Hep C treatment can help improve hep C-related fatigue, but some people may experience fatigue as a side effect of the antiviral medications used to treat hep C.
Joint and muscle pain
The hep C virus activates your immune system, which can trigger pain in the muscles and joints.
People with hep C commonly also have rheumatic diseases, which affect the joints, tendons, ligaments, bones, and muscles. And some medications used to treat rheumatic diseases such as arthritis can worsen hep C.
If you have a rheumatic disease and hep C, your doctor will work with a rheumatologist to come up with a treatment plan that’s safe for your liver.
Liver damage can cause fluid to build up in certain parts of your body, such as your legs and abdomen.
People with hep C-related cirrhosis may notice a swollen belly and fluid retention in their lower legs, ankles, and feet. If you’re experiencing fluid retention, it’s important to contact your doctor right away.
Other symptoms that may be related to hep C include dry eyes, fever, itchy skin, and irritable bowel and bladder symptoms.
Hep C can lead to a number of health complications, so it’s important to visit your doctor regularly if you have hep C. If you’re at high risk for hep C and haven’t been feeling well or are experiencing any of the symptoms listed above, make an appointment to get screened for hep C right away.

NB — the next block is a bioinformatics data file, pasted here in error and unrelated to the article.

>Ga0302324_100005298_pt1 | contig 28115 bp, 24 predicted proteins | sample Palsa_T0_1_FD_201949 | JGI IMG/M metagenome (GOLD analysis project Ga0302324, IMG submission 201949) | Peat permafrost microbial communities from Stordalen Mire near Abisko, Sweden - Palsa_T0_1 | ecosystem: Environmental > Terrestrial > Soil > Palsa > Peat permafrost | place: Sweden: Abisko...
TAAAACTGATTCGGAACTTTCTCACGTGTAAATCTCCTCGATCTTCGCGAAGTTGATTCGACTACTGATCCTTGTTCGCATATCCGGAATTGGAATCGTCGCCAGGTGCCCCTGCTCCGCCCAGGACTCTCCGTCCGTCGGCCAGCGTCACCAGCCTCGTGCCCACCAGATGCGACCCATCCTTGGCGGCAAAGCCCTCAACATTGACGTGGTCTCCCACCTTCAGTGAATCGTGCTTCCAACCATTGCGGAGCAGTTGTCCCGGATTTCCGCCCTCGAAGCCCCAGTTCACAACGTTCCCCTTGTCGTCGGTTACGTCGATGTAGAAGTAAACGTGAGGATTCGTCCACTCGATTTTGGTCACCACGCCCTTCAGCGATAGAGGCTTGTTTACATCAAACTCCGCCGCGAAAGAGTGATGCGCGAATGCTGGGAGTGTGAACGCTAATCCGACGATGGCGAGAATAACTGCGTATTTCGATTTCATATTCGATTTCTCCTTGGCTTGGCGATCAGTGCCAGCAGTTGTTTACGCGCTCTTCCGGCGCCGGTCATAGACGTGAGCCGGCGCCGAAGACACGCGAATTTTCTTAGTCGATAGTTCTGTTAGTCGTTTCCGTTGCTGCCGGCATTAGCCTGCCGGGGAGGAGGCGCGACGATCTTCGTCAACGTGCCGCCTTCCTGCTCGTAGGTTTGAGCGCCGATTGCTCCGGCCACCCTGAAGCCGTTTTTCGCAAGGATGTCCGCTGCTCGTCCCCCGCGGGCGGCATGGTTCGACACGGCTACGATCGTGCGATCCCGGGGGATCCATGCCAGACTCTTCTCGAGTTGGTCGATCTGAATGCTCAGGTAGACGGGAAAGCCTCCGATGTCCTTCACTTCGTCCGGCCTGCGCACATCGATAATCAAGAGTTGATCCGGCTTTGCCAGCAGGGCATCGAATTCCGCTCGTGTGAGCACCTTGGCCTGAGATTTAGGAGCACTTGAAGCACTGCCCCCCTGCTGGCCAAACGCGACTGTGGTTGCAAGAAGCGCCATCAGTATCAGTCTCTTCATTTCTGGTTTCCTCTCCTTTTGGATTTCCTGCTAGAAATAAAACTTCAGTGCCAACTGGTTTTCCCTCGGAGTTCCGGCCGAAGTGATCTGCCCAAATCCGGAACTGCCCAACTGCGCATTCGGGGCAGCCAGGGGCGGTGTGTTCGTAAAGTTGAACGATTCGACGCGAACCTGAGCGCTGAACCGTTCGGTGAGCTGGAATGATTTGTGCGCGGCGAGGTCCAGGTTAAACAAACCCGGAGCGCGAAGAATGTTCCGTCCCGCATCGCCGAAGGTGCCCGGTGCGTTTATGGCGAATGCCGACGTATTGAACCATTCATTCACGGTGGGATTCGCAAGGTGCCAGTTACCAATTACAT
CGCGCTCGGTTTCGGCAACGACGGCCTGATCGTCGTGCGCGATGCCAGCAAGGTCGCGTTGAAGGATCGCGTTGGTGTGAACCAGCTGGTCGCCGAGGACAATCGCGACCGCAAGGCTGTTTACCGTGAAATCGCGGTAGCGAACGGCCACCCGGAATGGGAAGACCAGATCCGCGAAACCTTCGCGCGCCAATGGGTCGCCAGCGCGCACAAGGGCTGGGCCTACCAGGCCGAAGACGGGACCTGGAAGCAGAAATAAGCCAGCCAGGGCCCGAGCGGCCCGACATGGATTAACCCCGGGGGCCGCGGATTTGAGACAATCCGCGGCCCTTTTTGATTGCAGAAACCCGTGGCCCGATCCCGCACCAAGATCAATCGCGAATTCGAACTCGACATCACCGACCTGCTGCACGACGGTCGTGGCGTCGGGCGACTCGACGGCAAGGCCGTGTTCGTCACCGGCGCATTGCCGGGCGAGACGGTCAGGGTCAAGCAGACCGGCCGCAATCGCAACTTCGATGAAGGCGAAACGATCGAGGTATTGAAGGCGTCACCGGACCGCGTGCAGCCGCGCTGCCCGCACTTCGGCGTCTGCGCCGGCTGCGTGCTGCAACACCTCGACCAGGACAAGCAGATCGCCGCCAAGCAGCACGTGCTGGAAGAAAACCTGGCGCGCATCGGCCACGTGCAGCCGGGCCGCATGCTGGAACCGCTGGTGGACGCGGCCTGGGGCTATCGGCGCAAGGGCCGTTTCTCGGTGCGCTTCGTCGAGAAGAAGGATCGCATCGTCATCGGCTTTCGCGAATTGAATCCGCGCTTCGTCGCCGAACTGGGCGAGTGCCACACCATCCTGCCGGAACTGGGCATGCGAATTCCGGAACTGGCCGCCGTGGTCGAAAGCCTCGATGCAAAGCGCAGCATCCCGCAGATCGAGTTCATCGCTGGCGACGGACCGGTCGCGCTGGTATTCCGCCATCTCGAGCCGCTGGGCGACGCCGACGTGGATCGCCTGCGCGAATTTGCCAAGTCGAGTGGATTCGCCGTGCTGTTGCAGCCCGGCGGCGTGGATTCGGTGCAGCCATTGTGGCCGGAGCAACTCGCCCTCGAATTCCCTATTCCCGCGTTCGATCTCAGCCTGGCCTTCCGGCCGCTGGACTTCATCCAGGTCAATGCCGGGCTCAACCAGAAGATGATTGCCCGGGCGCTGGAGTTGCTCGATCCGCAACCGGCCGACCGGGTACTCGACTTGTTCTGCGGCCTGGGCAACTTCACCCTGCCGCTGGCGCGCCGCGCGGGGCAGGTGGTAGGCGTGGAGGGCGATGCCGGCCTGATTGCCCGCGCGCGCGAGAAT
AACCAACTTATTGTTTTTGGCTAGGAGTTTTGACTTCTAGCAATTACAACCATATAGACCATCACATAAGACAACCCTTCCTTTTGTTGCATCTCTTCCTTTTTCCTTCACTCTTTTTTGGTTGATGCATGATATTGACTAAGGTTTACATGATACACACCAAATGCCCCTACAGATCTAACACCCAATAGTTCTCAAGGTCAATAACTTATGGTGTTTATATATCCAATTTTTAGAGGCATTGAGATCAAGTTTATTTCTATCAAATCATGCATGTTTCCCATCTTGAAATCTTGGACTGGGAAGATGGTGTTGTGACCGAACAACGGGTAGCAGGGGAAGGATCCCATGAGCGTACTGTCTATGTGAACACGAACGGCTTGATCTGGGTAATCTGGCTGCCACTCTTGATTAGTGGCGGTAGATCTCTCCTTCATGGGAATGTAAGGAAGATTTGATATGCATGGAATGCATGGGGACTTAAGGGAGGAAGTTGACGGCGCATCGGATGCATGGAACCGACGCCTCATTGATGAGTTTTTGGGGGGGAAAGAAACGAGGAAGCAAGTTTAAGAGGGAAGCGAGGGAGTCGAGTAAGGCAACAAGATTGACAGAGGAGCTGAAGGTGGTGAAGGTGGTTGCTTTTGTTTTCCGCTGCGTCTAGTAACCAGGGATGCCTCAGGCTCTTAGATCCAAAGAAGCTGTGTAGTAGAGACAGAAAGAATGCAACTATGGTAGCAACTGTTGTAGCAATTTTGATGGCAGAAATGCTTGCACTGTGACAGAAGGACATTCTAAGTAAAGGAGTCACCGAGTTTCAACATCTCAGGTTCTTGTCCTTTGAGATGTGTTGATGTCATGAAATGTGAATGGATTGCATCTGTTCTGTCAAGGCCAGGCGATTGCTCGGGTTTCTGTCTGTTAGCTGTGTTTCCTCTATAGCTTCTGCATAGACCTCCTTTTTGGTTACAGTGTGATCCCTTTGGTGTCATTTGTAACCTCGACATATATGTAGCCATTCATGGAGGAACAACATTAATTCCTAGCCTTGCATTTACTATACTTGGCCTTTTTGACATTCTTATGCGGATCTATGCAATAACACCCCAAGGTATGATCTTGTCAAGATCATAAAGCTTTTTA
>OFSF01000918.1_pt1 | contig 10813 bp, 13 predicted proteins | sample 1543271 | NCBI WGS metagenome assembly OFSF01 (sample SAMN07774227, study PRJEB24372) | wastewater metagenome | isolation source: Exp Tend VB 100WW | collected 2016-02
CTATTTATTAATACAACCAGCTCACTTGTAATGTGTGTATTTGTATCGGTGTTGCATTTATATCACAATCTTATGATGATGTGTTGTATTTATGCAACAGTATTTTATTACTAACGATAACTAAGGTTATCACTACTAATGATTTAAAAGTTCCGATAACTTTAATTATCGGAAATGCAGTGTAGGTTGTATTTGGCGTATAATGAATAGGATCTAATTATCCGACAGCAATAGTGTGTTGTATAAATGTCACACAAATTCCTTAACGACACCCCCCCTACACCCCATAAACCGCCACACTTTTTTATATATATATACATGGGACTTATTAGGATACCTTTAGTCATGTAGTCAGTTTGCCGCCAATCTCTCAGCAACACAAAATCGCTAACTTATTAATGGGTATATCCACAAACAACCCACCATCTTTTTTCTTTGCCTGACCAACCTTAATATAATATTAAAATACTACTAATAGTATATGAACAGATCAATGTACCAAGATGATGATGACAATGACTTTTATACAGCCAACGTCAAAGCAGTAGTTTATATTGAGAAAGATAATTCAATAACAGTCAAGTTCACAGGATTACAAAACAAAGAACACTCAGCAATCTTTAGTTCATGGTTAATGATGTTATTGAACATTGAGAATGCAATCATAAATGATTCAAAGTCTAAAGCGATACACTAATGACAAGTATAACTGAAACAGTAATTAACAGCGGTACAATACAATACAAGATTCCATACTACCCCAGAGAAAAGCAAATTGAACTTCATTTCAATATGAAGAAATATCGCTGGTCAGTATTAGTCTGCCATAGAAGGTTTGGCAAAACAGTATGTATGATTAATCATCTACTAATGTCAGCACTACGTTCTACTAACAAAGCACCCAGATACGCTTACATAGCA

Hep C symptoms can be intermittent and go away for long time periods before returning, so don’t ignore any symptoms, even if they last for only a few days.
Here are some questions people often ask about hep C and worsening symptoms:
What are the final stages of hep C?
If the hep C virus causes significant and irreversible liver disease, it can lead to end stage liver disease and liver failure.
What happens in end stage liver disease?
In end stage liver disease, your liver starts to shut down because it’s too damaged to continue functioning. The only treatment for end stage liver disease is a liver transplant. Hep C is the most common reason for liver transplants in the United States.
Most people with hep C who receive a liver transplant will experience a recurrence of the hep C virus.
How long does it take for hep C to destroy your liver?
Chronic hepatitis usually damages the liver slowly. On average, it takes about 20 years for the hep C virus to cause significant scarring of the liver.
How long can you live with hep C without treatment?
People with chronic hep C can live for decades without hep C treatment. However, early treatment saves lives, as the antiviral medications used to treat hep C can help protect against liver damage and reduce the risk of liver cancer.
Hep C is an infection that affects your liver.
Antiviral medications can cure hep C in most people, but many people with hep C don’t receive medical treatment for a variety of reasons.
If you have hep C or are at a high risk of getting it, it’s important to visit a doctor for proper treatment and screening. If you don’t have insurance or need help affording hep C treatment, check out this article for more resources.